Which is better: to be happy or to be sad? I know, silly question. What kind of nut would prefer to being sad to being happy? A while back, Rachel Dratch, on Saturday Night Live, brought us "Debbie Downer" - the character who would bring bad news or bad feelings to an otherwise happy occasion. The first skit she appeared in was with Lyndsay Lohan, Jimmy Fallon, and other "family members" having breakfast at Disney. While they ordered breakfast, she talked of Mad Cow disease. They talked about seeing Tigger, she talked about Roy of Sigfried and Roy being attacked by a tiger. While they watched fireworks, she went on about feline AIDS. Her theme song says it all:
You're enjoying your day, everything's going your way / Then, along comes Debbie Downer! / Always there to tell you about a new disease / A car accident or killer bees. / You'll beg her to spare you, "Debbie, please." / But you can't stop Debbie Downer!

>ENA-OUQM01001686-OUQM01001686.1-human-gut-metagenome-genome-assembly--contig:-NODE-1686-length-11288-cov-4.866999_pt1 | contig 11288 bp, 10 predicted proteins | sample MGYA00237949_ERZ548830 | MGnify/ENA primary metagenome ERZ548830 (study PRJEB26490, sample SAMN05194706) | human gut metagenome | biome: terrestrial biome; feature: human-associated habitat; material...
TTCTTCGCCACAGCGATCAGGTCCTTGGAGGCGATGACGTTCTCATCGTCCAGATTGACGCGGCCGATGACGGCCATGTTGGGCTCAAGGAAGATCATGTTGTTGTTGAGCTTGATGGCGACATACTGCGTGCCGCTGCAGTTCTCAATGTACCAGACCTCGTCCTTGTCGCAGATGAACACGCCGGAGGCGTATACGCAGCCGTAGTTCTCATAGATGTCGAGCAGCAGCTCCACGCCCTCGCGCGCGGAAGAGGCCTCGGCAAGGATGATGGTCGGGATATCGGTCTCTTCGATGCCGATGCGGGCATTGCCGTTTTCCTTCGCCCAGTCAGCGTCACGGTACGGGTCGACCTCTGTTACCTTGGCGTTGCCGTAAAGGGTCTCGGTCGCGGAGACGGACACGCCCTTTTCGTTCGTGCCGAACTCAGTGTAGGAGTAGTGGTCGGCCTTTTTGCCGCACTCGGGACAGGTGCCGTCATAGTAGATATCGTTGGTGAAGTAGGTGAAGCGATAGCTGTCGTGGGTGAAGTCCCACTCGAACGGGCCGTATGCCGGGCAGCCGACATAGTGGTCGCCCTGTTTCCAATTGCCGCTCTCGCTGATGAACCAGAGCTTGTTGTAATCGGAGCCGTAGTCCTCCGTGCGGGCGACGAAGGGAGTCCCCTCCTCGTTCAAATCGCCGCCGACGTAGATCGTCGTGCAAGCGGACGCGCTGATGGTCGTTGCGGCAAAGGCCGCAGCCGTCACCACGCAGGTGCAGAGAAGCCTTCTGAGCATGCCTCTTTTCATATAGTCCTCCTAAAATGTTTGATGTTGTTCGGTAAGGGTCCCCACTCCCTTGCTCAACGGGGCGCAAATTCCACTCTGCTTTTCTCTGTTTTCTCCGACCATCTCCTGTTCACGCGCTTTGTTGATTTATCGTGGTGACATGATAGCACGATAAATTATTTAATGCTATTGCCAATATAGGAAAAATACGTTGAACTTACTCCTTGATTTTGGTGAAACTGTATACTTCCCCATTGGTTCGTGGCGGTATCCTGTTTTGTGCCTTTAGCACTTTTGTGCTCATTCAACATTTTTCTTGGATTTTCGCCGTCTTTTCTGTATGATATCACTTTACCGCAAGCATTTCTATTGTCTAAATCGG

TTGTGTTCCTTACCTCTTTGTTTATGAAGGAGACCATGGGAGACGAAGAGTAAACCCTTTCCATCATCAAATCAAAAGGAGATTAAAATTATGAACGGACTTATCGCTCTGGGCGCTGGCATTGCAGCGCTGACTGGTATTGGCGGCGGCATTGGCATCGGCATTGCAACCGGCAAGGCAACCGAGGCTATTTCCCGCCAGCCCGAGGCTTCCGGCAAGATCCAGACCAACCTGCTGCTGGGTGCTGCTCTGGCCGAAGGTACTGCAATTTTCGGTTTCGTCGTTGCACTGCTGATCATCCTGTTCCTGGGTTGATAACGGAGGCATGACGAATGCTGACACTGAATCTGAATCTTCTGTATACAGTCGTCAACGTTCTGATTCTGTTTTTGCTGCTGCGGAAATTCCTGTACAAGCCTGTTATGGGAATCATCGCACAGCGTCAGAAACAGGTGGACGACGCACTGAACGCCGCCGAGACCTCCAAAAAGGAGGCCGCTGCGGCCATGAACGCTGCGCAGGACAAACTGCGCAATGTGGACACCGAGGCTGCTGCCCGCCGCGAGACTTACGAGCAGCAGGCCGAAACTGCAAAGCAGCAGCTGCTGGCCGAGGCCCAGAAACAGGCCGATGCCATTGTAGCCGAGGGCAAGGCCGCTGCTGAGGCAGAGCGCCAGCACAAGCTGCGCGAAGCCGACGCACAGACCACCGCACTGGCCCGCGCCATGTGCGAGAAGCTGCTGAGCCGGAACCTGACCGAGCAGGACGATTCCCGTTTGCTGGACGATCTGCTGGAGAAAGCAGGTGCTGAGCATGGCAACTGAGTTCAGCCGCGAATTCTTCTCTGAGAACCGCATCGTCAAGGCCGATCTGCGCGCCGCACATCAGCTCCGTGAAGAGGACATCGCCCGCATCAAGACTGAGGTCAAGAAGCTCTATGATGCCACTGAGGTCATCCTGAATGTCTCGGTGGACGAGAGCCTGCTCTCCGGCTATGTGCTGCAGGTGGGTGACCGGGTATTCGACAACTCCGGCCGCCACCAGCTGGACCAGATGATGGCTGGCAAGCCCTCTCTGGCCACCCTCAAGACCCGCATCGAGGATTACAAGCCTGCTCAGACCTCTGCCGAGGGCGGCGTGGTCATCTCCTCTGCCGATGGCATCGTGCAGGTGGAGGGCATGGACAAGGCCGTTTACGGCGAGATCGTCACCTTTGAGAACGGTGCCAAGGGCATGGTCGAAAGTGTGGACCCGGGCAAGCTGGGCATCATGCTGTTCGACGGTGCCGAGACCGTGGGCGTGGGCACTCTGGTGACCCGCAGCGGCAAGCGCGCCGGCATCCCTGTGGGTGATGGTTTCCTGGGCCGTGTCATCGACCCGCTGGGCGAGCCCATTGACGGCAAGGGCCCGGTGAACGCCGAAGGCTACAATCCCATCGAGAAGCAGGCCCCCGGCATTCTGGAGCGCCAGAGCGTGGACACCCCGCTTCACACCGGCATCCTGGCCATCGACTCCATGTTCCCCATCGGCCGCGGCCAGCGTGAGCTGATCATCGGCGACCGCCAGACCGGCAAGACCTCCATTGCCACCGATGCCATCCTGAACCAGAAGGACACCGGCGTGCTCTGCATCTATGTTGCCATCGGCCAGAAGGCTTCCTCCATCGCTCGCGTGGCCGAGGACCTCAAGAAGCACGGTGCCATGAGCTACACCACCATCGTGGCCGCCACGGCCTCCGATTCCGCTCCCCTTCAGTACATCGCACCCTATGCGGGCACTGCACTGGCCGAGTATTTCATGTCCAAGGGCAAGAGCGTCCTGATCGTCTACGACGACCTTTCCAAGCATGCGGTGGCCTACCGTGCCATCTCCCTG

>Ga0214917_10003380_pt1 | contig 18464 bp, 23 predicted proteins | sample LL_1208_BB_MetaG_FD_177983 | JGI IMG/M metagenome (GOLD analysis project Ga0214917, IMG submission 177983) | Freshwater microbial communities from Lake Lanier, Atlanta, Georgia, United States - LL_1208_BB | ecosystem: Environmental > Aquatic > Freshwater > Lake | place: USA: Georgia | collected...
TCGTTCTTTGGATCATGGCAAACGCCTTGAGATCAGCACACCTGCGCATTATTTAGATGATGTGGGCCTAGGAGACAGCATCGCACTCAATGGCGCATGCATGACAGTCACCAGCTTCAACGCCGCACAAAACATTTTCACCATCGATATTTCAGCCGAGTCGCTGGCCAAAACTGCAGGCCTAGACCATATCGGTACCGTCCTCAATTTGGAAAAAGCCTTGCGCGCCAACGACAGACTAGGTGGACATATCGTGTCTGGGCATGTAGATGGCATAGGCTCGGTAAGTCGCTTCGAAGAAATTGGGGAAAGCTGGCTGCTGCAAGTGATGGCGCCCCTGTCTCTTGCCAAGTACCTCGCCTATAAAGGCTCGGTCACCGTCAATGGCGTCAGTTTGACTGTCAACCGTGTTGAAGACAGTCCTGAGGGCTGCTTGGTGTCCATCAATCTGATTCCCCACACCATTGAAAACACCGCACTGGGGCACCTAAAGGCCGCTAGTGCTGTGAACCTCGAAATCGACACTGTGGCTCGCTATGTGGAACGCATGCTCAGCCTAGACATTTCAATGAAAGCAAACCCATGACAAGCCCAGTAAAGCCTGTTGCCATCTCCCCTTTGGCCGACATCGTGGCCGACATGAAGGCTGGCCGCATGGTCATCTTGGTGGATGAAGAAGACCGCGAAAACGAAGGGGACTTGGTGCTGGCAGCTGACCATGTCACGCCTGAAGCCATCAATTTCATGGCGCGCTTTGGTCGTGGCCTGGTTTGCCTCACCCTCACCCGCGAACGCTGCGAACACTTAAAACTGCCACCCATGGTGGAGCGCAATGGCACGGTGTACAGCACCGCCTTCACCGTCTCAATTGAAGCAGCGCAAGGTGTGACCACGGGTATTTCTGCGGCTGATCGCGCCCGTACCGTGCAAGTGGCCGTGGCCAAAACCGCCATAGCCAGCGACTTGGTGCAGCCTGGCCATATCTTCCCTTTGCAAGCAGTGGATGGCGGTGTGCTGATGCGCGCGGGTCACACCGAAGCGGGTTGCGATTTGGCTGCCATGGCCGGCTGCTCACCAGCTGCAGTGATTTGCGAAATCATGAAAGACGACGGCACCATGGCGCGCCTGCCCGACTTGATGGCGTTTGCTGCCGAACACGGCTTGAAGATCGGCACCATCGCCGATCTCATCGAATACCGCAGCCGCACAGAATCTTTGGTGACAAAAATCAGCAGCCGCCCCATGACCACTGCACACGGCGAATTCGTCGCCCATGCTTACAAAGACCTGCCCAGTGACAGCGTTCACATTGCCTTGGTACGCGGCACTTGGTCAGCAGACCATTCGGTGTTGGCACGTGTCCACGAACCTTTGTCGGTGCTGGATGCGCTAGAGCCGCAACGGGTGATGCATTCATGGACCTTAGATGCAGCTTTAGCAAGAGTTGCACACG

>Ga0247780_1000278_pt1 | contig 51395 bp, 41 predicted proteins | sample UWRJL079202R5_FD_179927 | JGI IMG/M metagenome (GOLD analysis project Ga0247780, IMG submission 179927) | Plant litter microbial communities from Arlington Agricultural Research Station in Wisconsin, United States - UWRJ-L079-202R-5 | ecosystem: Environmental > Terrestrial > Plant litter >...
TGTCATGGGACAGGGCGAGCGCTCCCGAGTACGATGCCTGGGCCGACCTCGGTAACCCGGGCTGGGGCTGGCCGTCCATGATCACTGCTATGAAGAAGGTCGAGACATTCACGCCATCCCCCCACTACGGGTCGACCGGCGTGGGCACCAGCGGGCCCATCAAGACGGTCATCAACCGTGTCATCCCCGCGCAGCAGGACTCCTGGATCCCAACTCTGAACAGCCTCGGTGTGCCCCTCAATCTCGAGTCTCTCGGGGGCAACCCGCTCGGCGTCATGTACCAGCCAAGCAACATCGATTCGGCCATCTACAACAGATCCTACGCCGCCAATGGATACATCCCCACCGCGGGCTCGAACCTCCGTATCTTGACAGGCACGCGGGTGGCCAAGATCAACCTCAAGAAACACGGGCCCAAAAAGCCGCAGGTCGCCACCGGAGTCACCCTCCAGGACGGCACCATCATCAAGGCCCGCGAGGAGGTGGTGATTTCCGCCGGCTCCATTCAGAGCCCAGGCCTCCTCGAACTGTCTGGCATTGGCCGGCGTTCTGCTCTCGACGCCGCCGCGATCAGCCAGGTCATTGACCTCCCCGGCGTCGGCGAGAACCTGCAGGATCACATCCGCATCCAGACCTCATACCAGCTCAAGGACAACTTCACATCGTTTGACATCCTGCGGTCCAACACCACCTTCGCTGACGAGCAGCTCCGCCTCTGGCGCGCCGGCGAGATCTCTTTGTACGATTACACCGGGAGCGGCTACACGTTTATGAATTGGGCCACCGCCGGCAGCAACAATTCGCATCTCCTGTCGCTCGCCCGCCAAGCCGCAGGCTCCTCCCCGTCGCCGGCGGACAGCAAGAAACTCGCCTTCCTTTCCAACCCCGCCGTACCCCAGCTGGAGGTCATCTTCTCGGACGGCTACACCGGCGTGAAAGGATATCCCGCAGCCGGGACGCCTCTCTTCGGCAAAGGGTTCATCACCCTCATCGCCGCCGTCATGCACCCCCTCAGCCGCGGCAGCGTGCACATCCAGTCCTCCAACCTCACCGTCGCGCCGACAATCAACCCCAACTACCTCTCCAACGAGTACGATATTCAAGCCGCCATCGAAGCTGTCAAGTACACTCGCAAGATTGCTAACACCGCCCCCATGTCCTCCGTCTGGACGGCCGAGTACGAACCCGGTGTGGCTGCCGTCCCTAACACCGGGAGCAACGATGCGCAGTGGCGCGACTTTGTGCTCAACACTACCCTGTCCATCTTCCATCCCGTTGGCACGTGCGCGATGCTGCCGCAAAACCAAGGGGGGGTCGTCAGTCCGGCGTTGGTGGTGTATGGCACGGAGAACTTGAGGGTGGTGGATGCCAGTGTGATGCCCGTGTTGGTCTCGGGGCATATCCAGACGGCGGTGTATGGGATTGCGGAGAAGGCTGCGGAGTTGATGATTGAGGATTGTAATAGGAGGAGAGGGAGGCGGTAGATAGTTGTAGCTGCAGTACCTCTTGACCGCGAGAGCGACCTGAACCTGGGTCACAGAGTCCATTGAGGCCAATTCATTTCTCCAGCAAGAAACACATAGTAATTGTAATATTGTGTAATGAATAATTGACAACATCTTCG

Debbie Downer was so funny because we've all been around party poopers. But back to the question, which is better? Is it better to be sad or to be happy? Actually, there was a man who said it was much better to be sad than to be happy. No, not the Debbie Downer kind of sad. A much different kind of sad. A deeper kind of sad.
That man taught us that when sin entered the world, it severed our relationship with God, bringing about our spiritual death and the spiritual death of those around us. But the worst part of this separation is that more often than not, we're not even sad about our sin.
After recognizing our spiritual bankruptcy, it is only natural to feel contrition over our sin. Those who are distraught over the havoc caused by sin will have the salve of Christ's death and righteousness applied to their consciences. According to that man, Jesus, these-and these alone-will be comforted.
He said, "Those who mourn are blessed, for they will be comforted."
I hope you find comfort today.